It's easy to be tempted when you're eating away from home — especially if
everyone around you is chowing down on unhealthy options.
But eating too much fast food or always choosing high-fat, high-calorie menu items
can drag a person's body down. The most obvious problem is weight gain. But because
the food we eat affects how our bodies function, eating the right (or wrong) foods
can influence any number of things:
Eating on the Go
It's easier than you think to make good choices at a fast-food restaurant, the
mall, or even the school cafeteria. Most cafeterias and fast-food places offer healthy
choices that are also tasty, like grilled chicken or salads. Be mindful of portion
sizes and high fat add-ons, like dressings, sauces or cheese.
Here are some pointers to remember that can help you make wise choices when eating
Go for balance. Choose meals that contain a balance of lean proteins
(like fish, chicken, or beans if you're a vegetarian), fruits and vegetables (fries
and potato chips don't qualify as veggies!), and whole grains (like whole-wheat bread
and brown rice). That's why a turkey sandwich on whole wheat with lettuce and tomato
is a better choice than a cheeseburger on a white bun.
Watch portion sizes. The portion sizes of American foods have
increased over the past few decades so that we are now eating way more than we need.
The average size of a hamburger in the 1950s was just 1.5 ounces, compared with today's
hamburgers, which weigh in at 8 ounces or more.
Drink water or low-fat milk. Regular sodas, juices, and energy
drinks usually contain "empty" calories that you don't need — not to mention
other stuff, like caffeine.
Tips for Eating at a Restaurant
Most restaurant portions
are way larger than the average serving of food at home. Ask for half portions, share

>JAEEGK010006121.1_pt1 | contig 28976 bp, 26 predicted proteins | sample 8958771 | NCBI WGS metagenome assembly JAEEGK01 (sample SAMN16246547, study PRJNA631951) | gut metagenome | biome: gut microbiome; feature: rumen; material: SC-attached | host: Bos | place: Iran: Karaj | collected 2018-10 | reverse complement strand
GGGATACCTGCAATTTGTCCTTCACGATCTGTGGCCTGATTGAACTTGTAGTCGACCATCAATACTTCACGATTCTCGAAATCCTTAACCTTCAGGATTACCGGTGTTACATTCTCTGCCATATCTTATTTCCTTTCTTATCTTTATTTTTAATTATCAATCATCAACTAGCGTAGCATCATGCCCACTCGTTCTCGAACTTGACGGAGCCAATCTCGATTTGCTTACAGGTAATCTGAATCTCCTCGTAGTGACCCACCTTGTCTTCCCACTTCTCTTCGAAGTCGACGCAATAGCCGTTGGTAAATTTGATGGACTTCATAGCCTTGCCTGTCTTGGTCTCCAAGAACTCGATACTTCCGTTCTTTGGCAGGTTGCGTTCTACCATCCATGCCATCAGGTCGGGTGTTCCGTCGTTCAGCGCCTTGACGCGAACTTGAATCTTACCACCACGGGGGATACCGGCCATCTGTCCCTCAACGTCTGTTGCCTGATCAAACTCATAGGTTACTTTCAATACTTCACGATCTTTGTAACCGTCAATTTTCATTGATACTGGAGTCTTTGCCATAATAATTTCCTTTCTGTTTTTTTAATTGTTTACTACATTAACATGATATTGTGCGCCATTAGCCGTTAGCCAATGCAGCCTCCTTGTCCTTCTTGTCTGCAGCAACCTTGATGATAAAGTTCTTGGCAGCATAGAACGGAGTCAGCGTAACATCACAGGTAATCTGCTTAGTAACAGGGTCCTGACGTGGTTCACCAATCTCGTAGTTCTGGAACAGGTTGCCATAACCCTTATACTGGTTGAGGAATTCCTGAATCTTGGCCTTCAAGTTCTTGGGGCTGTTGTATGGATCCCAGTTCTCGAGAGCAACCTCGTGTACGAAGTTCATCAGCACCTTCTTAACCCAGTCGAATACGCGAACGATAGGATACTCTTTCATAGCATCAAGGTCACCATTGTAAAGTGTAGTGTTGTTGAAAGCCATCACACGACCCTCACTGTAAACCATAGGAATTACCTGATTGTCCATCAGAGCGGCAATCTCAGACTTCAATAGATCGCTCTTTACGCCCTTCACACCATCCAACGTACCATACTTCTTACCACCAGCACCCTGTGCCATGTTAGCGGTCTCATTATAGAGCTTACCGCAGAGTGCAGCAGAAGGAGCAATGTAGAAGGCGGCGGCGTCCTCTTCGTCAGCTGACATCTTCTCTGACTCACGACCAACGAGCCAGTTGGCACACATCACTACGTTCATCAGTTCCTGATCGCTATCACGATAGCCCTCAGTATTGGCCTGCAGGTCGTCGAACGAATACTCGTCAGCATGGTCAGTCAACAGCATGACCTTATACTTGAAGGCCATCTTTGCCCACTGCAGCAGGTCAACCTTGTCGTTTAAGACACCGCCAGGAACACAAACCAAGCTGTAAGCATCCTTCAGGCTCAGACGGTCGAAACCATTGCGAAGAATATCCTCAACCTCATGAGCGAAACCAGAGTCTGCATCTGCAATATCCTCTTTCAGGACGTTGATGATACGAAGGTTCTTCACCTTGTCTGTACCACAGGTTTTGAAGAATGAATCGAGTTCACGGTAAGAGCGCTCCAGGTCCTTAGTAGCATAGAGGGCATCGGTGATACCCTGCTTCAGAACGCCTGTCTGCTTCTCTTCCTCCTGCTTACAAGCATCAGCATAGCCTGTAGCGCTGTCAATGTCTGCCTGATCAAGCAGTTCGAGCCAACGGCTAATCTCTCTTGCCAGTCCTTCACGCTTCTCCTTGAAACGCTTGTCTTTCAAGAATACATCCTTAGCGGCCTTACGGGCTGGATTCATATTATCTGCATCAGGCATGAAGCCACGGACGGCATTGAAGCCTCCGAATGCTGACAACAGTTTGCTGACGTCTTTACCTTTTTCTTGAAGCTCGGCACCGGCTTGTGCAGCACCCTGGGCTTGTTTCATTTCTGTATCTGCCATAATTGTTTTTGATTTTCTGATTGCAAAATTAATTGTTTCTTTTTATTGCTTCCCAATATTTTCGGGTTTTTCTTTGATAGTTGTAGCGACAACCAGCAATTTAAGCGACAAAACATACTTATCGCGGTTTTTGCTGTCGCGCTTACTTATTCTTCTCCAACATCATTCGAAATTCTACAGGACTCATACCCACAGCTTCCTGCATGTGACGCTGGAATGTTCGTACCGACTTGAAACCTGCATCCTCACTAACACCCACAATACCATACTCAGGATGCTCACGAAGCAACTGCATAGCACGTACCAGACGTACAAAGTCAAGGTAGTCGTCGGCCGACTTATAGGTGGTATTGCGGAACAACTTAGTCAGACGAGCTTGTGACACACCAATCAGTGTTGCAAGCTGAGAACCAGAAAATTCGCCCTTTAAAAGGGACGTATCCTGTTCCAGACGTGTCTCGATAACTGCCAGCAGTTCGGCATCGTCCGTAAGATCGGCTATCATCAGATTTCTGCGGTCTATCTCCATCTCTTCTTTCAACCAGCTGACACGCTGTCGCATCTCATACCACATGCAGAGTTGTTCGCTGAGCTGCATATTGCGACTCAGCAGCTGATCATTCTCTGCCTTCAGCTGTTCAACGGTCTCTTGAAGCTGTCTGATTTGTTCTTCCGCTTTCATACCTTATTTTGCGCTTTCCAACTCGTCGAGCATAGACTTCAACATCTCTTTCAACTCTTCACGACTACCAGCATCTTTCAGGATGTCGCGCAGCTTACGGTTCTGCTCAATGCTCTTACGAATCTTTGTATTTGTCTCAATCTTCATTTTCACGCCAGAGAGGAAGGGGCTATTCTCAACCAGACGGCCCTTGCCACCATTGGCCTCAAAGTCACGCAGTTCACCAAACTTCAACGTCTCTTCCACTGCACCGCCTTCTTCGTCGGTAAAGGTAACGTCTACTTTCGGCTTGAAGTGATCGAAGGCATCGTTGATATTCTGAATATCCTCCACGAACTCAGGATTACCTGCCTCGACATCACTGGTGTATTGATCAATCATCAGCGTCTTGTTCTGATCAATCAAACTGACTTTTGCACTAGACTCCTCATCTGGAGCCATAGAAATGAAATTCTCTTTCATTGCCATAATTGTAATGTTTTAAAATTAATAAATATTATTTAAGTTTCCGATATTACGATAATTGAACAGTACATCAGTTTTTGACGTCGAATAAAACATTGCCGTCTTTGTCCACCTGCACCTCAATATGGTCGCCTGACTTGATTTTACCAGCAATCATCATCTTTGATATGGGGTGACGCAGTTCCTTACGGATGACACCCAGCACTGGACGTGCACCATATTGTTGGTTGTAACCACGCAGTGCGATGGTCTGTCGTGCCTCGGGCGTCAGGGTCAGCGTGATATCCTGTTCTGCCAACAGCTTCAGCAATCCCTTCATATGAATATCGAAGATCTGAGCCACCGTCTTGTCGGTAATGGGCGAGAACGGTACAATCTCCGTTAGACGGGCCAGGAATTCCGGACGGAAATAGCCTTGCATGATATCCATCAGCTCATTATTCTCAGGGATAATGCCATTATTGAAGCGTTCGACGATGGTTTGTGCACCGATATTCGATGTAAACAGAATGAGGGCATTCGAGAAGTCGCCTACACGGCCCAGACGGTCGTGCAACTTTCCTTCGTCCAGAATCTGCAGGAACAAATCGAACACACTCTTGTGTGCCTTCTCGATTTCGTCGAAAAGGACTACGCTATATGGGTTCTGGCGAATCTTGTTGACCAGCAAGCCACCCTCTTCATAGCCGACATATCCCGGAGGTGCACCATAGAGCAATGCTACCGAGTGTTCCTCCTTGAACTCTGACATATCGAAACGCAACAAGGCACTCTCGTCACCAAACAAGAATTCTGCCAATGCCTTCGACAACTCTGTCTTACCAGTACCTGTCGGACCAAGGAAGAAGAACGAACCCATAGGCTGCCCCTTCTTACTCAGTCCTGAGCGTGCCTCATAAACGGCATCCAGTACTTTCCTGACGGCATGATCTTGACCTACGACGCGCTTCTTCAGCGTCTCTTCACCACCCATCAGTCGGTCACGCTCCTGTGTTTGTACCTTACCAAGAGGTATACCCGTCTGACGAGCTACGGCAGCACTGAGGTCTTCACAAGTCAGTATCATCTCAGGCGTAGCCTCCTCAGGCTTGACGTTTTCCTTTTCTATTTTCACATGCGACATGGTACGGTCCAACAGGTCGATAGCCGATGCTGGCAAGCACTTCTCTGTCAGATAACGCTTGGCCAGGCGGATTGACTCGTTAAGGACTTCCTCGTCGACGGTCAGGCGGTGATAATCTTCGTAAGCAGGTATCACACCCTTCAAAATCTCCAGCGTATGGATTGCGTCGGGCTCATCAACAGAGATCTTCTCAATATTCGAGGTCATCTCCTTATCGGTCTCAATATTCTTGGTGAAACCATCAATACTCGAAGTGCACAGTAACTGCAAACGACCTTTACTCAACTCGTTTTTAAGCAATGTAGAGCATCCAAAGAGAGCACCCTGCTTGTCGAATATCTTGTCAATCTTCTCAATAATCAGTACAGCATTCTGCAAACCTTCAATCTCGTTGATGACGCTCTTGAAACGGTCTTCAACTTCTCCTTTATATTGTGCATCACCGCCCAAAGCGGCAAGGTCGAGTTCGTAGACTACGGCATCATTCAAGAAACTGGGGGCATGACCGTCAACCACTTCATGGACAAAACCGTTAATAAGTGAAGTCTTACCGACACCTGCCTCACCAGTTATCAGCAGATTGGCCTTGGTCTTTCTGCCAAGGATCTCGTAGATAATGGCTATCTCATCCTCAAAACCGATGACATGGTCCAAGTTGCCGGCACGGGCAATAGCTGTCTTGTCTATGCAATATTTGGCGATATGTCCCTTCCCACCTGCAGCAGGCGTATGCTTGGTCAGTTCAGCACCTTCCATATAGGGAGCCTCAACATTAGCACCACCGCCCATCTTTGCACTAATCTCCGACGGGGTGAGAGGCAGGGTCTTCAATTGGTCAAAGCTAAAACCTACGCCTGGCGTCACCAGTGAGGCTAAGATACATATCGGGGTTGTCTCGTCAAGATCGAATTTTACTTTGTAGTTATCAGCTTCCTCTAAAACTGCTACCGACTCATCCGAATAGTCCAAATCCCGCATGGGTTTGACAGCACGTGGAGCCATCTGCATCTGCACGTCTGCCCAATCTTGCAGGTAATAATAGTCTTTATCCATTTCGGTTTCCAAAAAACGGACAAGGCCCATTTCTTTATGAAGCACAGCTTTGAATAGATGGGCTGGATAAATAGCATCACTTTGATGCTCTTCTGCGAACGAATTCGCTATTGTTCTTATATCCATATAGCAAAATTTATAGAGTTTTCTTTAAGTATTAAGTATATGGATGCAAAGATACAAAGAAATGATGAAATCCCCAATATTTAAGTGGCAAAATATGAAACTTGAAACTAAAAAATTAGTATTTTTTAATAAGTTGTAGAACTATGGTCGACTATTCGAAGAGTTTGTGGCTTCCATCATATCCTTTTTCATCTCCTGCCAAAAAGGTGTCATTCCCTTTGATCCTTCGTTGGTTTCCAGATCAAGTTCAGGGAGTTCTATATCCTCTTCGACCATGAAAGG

an entrée with a friend, or take half of your dish home.
Here are some other restaurant survival tips:
Ask for sauces and salad dressings on the side and use them sparingly.
Use salsa and mustard instead of mayonnaise or oil.
Ask for olive or canola oil instead of butter, margarine, or shortening.
Use nonfat or low-fat milk instead of whole milk or cream.
Order baked, broiled, or grilled (not fried) lean meats including turkey, chicken,
seafood, or sirloin steak.
Salads and vegetables make healthier side dishes than french fries. Use a small
amount of sour cream instead of butter if you order a baked potato.
Choose fresh fruit instead of sugary, high-fat desserts.
Tips for Eating at the Mall or Fast-Food Place
With a little planning, it's easy to eat healthy foods at the mall. Here are some
a single slice of veggie pizza
grilled, not fried, sandwiches (for example, a grilled chicken breast sandwich)
deli sandwiches on whole-grain bread
a small hamburger
a bean burrito
a baked potato
a side salad
Choose the smaller sizes, especially when it comes to drinks and snacks. If you
have a craving for something unhealthy, try sharing the food you crave with a friend.
Here's another tip for eating while shopping: Don't put off eating until you're so hungry
you could inhale everything in sight. Set a time to eat, then stop what you're
doing to take a break, sit down, and savor the food you are eating.
Tips for Eating in the School Caf
The suggestions for eating in a restaurant and at the mall apply to cafeteria food
as well. Add vegetables and fruit whenever possible, and opt for leaner, lighter items.
Choose sandwiches on whole-grain bread or a plain hamburger over fried foods or pizza.
Go easy on the high-fat, low-nutrition items, such as mayonnaise and heavy salad dressings.
You might want to consider packing your own lunch occasionally. Here are some lunch
items that pack a healthy punch:
sandwiches with lean meats or fish, like turkey, chicken, tuna (made with low-fat
mayo), lean ham, or lean roast beef. For variety, try other sources of protein, like
peanut butter, hummus, or meatless chili. If you don't like your bread dry, choose
mustard or a small amount of lite mayo.
low-fat or nonfat milk, yogurt, or cheese
any fruit that's in season
raw baby carrots, green and red pepper strips, tomatoes, or cucumbers
whole-grain breads, pita, bagels, or crackers
It can be easy to eat well, even on the run. And the good news is you don't have
to eat perfectly all the time. It's OK to splurge every once in a while, as long as
your food choices are generally good.